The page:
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I have an object model that looks like this:

public MyObjectInJson
   public long ObjectID {get;set;}
   public string ObjectInJson {get;set;}

The property ObjectInJson is an already serialized version an object that contains nested lists. For the moment, I'm serializing the list of MyObjectInJson manually like this:

StringBuilder TheListBuilder = new StringBuilder();

int TheCounter = 0;

foreach (MyObjectInJson TheObject in TheList)

  if (TheCounter != TheList.Count())

return TheListBuilder.ToString();

I wonder if I can replace this sort of dangerous code with JavascriptSerializer and get the same results. How would I do this?


share|improve this question
up vote 96 down vote accepted
// you need to reference System.Web.Extensions

using System.Web.Script.Serialization;

var jsonSerialiser = new JavaScriptSerializer();
var json = jsonSerialiser.Serialize(aList);

Please Note:

Times have changed, I would default to using JSON.Net as my first choice JSON Parser. If its the right choice for WebAPI, its the right choice for me.


using Newtonsoft.Json;

var json = JsonConvert.SerializeObject(aList);

you may need to install the package first.

PM> Install-Package Newtonsoft.Json

For more details see and upvote the answer that is the source of this information.

share|improve this answer
ah ok, it ALSO serializes lists of objects and not just objects themselves. Thanks. – frenchie Feb 2 '12 at 10:48
doesen't like cyclical relationships but that is not a problem here – Jodrell Feb 2 '12 at 10:53
Note that this namespace is cunningly tucked-away in System.Web.Extensions. Once you add that as a reference, the solution works brilliantly! – Eight-Bit Guru May 9 '13 at 16:25
I see your edited answer and really wish I had an updated example. – Dylan B Apr 3 '15 at 21:04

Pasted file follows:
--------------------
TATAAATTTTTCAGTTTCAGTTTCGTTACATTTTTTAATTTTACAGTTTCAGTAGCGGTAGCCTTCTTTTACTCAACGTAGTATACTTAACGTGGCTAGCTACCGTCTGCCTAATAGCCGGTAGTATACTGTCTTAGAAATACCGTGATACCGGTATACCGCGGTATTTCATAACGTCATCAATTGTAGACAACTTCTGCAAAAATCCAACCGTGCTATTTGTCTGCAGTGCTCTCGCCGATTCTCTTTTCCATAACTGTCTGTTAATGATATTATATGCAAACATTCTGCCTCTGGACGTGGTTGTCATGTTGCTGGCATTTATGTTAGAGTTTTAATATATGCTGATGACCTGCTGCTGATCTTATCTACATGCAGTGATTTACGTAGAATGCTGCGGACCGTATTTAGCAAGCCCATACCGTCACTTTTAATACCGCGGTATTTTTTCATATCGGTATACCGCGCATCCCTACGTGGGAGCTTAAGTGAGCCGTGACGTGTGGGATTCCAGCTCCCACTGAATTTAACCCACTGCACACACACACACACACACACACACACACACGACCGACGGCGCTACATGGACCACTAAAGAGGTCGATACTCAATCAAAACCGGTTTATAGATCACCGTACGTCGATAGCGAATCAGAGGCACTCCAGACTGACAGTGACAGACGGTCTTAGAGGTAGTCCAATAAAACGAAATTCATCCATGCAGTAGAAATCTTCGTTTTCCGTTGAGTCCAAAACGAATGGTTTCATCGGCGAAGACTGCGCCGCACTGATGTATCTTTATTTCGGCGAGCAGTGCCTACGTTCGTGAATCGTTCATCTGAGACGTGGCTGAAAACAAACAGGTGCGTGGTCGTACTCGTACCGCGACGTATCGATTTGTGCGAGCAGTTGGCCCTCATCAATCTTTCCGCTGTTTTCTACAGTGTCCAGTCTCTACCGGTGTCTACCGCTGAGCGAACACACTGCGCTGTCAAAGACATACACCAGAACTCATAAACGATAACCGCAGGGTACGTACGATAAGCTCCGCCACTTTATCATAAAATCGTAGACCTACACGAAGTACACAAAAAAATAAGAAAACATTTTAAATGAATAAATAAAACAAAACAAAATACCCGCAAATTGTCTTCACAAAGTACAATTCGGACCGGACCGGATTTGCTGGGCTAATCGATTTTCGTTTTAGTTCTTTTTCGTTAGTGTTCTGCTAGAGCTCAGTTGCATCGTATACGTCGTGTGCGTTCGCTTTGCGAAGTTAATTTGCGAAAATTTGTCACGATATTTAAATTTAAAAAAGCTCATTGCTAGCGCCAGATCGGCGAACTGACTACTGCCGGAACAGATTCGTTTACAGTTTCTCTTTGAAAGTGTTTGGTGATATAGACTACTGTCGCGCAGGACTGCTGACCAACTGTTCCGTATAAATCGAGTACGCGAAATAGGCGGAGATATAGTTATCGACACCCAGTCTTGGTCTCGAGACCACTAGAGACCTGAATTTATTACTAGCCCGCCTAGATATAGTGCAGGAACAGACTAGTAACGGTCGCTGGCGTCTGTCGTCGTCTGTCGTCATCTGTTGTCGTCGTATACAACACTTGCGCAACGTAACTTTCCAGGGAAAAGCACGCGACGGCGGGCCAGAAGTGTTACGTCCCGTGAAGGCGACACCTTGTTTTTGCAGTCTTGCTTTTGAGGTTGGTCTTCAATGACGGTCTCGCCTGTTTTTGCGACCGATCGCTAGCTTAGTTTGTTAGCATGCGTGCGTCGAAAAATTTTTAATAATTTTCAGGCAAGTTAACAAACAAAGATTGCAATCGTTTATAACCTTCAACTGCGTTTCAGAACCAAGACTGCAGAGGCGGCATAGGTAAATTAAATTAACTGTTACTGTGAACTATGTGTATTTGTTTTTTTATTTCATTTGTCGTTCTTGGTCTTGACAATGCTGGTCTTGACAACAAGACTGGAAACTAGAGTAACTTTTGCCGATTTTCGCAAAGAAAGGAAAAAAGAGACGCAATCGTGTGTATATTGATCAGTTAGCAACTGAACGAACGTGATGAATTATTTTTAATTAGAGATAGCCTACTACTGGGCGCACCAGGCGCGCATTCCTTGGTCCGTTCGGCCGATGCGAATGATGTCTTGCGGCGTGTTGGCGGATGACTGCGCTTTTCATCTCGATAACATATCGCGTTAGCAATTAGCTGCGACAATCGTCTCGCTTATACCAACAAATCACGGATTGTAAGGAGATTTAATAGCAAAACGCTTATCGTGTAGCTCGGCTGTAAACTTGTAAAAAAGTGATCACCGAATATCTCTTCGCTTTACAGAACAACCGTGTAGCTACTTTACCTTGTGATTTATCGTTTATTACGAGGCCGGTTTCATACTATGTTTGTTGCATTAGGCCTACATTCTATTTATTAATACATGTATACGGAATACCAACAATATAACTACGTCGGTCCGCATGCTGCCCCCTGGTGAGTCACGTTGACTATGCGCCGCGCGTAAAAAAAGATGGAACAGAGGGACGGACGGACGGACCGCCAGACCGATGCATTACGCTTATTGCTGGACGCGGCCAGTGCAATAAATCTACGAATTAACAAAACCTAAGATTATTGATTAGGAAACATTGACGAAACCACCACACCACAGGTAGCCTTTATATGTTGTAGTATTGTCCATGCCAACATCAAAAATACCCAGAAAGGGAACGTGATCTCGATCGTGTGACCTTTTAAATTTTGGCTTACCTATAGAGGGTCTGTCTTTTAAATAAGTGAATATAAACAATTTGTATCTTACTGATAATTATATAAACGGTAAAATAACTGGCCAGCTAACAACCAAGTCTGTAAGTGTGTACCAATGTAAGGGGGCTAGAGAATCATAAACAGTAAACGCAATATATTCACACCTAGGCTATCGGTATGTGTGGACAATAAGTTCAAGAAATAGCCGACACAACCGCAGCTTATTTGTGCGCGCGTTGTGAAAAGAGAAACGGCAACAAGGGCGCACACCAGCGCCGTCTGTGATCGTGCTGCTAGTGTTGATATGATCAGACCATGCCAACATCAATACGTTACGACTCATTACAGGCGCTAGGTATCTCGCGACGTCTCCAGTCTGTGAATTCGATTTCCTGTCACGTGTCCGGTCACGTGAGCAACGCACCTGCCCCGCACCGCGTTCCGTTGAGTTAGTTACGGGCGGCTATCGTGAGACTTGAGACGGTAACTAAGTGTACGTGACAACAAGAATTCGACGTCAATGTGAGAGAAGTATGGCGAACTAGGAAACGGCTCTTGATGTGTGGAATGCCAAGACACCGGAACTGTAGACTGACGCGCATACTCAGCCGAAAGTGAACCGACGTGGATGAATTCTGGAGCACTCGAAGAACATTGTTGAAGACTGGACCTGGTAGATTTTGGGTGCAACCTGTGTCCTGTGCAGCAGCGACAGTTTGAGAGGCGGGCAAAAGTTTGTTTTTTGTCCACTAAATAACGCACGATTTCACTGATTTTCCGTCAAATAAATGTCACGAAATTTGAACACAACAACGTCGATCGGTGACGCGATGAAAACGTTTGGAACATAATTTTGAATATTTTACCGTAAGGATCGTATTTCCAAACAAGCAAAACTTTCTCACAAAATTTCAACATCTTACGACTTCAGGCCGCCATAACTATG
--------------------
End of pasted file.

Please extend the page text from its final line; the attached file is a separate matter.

@IamNumber5 already provided in the other answer. I extended my answer anyway. – Jodrell Jun 2 '15 at 9:38

You can also use Json.NET. Just download it at, extract the compressed file and add it as a reference.

Then just serialize the list (or whatever object you want) with the following:

using Newtonsoft.Json;

string json = JsonConvert.SerializeObject(listTop10);

Update: you can also add it to your project via the NuGet Package Manager (Tools --> NuGet Package Manager --> Package Manager Console):

PM> Install-Package Newtonsoft.Json

Documentation: Serializing Collections

share|improve this answer
or use nuget – Jodrell Dec 3 '13 at 10:20

There are two common ways of doing that with built-in JSON serializers:

  1. JavaScriptSerializer

    var serializer = new JavaScriptSerializer();
    return serializer.Serialize(TheList);
  2. DataContractJsonSerializer

    var serializer = new DataContractJsonSerializer(TheList.GetType());
    using (var stream = new MemoryStream())
        serializer.WriteObject(stream, TheList);
        using (var sr = new StreamReader(stream))
            return sr.ReadToEnd();

    Note, that this option requires definition of a data contract for your class:

    public class MyObjectInJson
       public long ObjectID {get;set;}
       public string ObjectInJson {get;set;}
share|improve this answer

.NET already supports basic Json serialization through the System.Runtime.Serialization.Json namespace and the DataContractJsonSerializer class since version 3.5. As the name implies, DataContractJsonSerializer takes into account any data annotations you add to your objects to create the final Json output.

That can be handy if you already have annotated data classes that you want to serialize Json to a stream, as described in How To: Serialize and Deserialize JSON Data. There are limitations but it's good enough and fast enough if you have basic needs and don't want to add Yet Another Library to your project.

The following code serializea a list to the console output stream. As you see it is a bit more verbose than Json.NET and not type-safe (ie no generics)

        var list = new List<string> {"a", "b", "c", "d"};

        using(var output = Console.OpenStandardOutput())                
            var writer = new DataContractJsonSerializer(typeof (List<string>));

On the other hand, Json.NET provides much better control over how you generate Json. This will come in VERY handy when you have to map javascript-friendly names names to .NET classes, format dates to json etc.

Another option is ServiceStack.Text, part of the ServicStack ... stack, which provides a set of very fast serializers for Json, JSV and CSV.

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